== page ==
Wednesday, January 22, 2014

How the Government and Charities can Help Get you out of Debt

Wipe our Debt
Wipe our Debt (Photo credit: Images_of_Money)
Living under a mountain of debt is stressful, frustrating and can have a significant impact on your quality of life. Even though you may not think there's any help out there, you can get assistance with debt from area charities and even the government if you know where to look and how to approach the situation.

Debt Management: Where the Government and Charity Meet


Getting impartial professional advice regarding your current financial situation is the first step to becoming debt free. Counselors can help you negotiate with creditors, create a budget and do whatever else you need to do for financial solvency and get you on your way to alleviate that debt.

Debt services often charge fees, but you may qualify for free help through the government's Money Advice Service. Some agencies are operated by charities and charge low or no fees for helping individuals who qualify under their income criteria. According to the official services website of the UK government, the "Money Advice Service has information on organisations that can advise you about whether a Debt Management Plan is right for you.

Evaluate Your Circumstances From All Angles


In order to uncover every possible help resource, whether charity or government, you need to look at your current personal circumstances. If you're struggling with debt because you have ongoing medical issues and miss work, for example, you may be eligible for programs designed to help people under those particular circumstances or for those who have your illness.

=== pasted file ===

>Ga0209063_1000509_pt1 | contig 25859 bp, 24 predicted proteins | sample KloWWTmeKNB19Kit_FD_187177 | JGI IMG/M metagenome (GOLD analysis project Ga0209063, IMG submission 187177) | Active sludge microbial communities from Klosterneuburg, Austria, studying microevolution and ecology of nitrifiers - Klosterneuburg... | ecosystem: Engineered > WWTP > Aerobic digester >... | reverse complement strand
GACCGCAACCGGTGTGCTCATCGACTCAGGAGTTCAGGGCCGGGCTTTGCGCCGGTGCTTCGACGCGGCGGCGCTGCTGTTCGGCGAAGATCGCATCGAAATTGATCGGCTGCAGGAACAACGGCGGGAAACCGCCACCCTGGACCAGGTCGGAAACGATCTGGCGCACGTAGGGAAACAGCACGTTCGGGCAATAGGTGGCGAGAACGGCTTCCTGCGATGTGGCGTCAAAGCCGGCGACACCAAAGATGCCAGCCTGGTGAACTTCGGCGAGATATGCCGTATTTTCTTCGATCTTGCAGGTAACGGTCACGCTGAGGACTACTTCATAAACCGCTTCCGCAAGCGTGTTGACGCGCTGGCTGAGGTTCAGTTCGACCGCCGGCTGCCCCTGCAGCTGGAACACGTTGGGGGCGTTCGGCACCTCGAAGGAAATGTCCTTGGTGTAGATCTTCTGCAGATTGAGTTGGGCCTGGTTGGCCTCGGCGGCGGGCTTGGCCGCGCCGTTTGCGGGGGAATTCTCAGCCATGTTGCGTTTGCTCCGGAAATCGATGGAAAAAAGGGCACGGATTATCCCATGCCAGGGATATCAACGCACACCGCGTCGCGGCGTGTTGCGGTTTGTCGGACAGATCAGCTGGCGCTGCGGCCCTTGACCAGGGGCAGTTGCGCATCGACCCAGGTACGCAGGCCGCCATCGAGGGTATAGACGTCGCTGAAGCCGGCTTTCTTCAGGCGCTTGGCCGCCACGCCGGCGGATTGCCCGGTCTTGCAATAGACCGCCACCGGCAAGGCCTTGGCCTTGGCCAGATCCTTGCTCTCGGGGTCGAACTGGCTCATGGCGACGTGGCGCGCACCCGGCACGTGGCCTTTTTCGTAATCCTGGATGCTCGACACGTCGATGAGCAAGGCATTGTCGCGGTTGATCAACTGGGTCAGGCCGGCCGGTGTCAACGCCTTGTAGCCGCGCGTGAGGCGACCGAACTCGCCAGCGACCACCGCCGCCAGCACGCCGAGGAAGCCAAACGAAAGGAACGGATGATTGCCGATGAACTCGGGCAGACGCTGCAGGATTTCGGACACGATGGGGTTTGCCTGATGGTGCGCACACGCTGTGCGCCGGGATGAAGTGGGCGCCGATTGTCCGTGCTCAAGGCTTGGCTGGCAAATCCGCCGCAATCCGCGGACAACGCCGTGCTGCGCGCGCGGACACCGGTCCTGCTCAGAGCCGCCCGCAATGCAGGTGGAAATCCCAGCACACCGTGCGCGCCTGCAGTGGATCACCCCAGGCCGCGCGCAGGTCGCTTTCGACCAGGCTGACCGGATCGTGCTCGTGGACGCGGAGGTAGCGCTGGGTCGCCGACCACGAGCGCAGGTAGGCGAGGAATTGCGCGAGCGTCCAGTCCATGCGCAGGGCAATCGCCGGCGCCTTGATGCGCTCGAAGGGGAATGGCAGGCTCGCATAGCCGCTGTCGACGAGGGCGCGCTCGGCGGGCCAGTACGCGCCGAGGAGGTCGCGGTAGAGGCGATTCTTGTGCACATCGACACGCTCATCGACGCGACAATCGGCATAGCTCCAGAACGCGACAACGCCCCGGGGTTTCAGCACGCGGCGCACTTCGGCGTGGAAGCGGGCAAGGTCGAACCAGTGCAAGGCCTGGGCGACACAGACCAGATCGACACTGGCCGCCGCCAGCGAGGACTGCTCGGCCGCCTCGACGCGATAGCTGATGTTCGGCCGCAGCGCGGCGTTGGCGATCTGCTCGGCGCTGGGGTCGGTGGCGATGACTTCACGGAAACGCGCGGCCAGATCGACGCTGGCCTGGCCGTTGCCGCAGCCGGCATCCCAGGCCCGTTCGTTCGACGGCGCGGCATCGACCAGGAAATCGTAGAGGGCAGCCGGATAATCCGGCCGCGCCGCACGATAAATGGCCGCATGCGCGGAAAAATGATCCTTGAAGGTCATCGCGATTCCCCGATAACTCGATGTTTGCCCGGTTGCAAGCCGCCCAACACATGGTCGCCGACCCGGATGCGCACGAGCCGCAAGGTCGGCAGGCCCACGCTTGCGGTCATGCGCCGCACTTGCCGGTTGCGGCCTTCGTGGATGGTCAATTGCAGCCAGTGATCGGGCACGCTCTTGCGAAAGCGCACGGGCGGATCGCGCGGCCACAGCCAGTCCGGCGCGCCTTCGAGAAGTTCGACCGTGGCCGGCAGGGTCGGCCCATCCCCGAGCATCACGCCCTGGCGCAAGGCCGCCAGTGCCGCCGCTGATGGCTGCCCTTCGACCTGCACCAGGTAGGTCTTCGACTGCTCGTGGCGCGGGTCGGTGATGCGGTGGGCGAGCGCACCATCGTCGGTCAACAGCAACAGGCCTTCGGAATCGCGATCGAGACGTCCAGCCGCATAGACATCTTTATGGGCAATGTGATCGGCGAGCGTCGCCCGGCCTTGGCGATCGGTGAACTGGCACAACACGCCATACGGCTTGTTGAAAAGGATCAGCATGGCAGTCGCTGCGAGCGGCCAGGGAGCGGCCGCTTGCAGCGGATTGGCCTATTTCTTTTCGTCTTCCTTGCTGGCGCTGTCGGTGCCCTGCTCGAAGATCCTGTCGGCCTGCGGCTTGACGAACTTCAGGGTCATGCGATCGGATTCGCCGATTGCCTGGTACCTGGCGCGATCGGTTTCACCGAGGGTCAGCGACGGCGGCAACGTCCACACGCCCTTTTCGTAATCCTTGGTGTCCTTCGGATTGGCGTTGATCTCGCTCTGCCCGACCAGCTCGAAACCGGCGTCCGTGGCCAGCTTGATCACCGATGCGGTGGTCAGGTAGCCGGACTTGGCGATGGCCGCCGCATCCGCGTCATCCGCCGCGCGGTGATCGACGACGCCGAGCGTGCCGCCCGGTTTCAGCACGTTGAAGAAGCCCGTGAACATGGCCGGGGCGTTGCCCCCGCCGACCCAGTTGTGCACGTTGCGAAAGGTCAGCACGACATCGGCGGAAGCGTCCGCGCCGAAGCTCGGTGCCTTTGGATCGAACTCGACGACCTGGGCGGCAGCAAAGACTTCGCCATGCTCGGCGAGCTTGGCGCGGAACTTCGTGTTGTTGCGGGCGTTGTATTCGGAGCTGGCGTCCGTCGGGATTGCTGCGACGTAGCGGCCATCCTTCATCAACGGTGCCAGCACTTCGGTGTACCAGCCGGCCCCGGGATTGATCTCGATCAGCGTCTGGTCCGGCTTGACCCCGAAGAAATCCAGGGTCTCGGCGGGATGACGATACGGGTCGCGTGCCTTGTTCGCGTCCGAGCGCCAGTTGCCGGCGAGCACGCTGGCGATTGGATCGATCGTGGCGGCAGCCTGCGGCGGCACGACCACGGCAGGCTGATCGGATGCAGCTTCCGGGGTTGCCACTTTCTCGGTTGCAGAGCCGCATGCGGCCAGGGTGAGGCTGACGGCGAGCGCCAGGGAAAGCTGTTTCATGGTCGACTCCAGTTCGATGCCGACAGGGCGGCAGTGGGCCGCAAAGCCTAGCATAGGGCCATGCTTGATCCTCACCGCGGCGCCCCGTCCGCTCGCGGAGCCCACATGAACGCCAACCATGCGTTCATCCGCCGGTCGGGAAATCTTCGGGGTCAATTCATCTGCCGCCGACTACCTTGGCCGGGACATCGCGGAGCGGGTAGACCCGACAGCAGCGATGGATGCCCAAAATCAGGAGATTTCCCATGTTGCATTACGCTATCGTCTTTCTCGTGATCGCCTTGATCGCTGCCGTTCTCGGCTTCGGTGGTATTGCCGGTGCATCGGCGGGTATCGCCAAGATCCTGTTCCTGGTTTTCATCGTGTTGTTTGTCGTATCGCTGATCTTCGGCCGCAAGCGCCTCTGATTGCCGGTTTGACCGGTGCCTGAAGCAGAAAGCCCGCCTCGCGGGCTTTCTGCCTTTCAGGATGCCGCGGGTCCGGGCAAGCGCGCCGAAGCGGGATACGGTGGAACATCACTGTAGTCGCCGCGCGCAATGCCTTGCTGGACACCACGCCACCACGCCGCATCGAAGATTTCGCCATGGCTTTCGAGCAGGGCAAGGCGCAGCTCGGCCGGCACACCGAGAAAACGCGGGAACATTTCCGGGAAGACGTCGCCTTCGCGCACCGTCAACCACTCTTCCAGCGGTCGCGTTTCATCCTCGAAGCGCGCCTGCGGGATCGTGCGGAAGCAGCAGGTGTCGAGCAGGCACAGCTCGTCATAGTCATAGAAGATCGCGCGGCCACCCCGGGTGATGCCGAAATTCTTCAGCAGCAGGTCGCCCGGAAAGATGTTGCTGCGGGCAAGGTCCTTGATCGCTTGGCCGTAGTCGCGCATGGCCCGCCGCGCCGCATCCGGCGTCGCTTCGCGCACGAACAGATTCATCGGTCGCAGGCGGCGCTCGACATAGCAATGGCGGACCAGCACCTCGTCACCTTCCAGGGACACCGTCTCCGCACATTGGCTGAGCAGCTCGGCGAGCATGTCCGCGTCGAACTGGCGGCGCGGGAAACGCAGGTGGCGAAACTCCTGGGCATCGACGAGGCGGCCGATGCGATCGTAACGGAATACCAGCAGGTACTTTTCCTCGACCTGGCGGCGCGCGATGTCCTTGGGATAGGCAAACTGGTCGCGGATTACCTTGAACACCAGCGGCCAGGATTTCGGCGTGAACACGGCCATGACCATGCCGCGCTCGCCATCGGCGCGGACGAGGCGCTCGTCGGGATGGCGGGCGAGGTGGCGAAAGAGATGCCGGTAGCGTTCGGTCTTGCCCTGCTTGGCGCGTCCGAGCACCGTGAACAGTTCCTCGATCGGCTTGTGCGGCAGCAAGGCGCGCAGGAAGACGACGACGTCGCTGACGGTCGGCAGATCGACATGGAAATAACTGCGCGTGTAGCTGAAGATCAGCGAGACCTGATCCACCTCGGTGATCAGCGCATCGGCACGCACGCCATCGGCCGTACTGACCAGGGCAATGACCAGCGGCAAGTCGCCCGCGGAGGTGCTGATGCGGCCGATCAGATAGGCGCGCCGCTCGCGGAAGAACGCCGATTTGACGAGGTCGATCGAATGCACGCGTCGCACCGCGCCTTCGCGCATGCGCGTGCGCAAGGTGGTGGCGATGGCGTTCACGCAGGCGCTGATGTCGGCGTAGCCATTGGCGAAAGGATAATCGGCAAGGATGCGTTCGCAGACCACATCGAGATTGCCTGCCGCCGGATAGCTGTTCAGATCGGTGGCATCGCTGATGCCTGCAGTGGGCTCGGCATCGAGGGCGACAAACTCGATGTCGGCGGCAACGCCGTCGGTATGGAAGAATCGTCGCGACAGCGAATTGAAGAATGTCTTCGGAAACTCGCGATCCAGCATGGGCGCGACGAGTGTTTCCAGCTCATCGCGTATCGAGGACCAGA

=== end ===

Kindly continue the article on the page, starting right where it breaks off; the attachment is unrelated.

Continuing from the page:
Look at all the factors that are contributing to your financial situation while considering the big picture. You may not be considering buried circumstances that are causing you to struggle financially and that might cause you to miss avenues of help you qualify for. A little searching can definitely go a long way. 

Leave No Stone Unturned


Once you've identified everything that plays a part in your finances, start looking for outside help. Contact government agencies first, as many can point you in the direction of charities that can assist you even if you don't quality for any government programs. Don't assume you're not qualified for something until you've at least spoken to someone with that service or program.

Try information services, such as income support phone number, to get connected with government programs you may be eligible for. Ask government representatives about private programs you may qualify for whether you're approved or denied help.

Charities can be a little harder to pin down on your own, especially given how many have limited funding for advertising or may be struggling with outreach efforts. Prepare to do a bit of research to locate private agencies that can help you.

Check local online support forums for people in situations similar to yours to identify charity agencies you may not be aware of. Local government seats may have listings of charities that operate in the area. Use social media to check for charities in your area and to ask others if they're aware of any agencies if you feel comfortable doing so.

Make sure you follow application instructions and meet all the paperwork requirements for any government agency or charity you apply to. The sooner you turn in a completed application, the faster you'll get help.

Neal Bricker covers debt and financial topics related to seniors and others for various publications. He keeps up on current news and trends regarding services and debt management techniques.


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